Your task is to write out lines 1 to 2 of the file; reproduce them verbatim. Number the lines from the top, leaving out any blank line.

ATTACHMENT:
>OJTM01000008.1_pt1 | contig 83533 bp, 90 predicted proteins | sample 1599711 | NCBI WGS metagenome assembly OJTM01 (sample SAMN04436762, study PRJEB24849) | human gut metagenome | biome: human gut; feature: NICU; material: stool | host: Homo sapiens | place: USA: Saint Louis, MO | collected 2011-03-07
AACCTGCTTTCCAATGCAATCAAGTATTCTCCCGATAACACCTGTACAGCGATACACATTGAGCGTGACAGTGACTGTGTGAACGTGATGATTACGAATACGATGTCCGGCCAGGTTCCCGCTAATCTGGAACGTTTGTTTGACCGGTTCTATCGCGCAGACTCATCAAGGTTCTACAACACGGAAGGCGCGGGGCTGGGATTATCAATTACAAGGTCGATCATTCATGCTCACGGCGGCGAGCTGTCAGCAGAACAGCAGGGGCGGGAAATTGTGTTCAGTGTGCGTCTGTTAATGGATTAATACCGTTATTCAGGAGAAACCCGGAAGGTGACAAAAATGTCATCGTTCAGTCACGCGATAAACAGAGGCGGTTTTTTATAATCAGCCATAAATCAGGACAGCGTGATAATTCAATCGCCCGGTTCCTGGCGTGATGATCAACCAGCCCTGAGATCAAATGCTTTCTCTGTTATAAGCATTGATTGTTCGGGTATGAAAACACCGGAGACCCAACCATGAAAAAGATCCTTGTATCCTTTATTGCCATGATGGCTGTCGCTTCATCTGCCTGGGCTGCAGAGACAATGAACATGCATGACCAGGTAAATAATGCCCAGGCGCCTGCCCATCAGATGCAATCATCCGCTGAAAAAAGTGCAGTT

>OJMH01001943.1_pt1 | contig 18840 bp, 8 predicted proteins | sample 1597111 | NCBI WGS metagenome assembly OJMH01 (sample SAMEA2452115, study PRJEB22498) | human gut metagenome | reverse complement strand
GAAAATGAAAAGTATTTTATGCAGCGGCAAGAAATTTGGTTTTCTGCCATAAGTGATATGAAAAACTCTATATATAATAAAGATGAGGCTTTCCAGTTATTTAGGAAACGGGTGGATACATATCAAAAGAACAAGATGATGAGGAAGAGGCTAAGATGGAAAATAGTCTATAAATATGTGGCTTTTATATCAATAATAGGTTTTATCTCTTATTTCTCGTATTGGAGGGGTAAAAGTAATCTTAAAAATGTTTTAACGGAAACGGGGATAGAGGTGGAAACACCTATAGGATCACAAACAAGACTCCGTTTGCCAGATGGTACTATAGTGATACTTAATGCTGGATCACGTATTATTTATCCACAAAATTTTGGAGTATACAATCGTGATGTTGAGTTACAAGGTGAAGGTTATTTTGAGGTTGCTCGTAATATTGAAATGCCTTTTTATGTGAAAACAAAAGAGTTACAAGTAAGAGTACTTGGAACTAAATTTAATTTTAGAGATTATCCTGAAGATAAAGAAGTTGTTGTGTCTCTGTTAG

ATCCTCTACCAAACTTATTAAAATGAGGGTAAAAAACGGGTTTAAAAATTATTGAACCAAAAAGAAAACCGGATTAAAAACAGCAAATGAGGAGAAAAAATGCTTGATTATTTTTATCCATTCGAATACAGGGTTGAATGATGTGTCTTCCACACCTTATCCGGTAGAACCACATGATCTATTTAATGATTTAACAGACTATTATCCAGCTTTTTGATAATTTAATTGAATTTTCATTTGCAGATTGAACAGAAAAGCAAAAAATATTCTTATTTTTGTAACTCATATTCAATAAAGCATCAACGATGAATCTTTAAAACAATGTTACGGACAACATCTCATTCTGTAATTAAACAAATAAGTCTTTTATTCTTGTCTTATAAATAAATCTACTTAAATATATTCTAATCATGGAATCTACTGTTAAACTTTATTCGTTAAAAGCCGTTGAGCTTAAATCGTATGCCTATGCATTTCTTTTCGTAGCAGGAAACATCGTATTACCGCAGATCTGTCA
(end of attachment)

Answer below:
>OJTM01000008.1_pt1 | contig 83533 bp, 90 predicted proteins | sample 1599711 | NCBI WGS metagenome assembly OJTM01 (sample SAMN04436762, study PRJEB24849) | human gut metagenome | biome: human gut; feature: NICU; material: stool | host: Homo sapiens | place: USA: Saint Louis, MO | collected 2011-03-07
AACCTGCTTTCCAATGCAATCAAGTATTCTCCCGATAACACCTGTACAGCGATACACATTGAGCGTGACAGTGACTGTGTGAACGTGATGATTACGAATACGATGTCCGGCCAGGTTCCCGCTAATCTGGAACGTTTGTTTGACCGGTTCTATCGCGCAGACTCATCAAGGTTCTACAACACGGAAGGCGCGGGGCTGGGATTATCAATTACAAGGTCGATCATTCATGCTCACGGCGGCGAGCTGTCAGCAGAACAGCAGGGGCGGGAAATTGTGTTCAGTGTGCGTCTGTTAATGGATTAATACCGTTATTCAGGAGAAACCCGGAAGGTGACAAAAATGTCATCGTTCAGTCACGCGATAAACAGAGGCGGTTTTTTATAATCAGCCATAAATCAGGACAGCGTGATAATTCAATCGCCCGGTTCCTGGCGTGATGATCAACCAGCCCTGAGATCAAATGCTTTCTCTGTTATAAGCATTGATTGTTCGGGTATGAAAACACCGGAGACCCAACCATGAAAAAGATCCTTGTATCCTTTATTGCCATGATGGCTGTCGCTTCATCTGCCTGGGCTGCAGAGACAATGAACATGCATGACCAGGTAAATAATGCCCAGGCGCCTGCCCATCAGATGCAATCATCCGCTGAAAAAAGTGCAGTT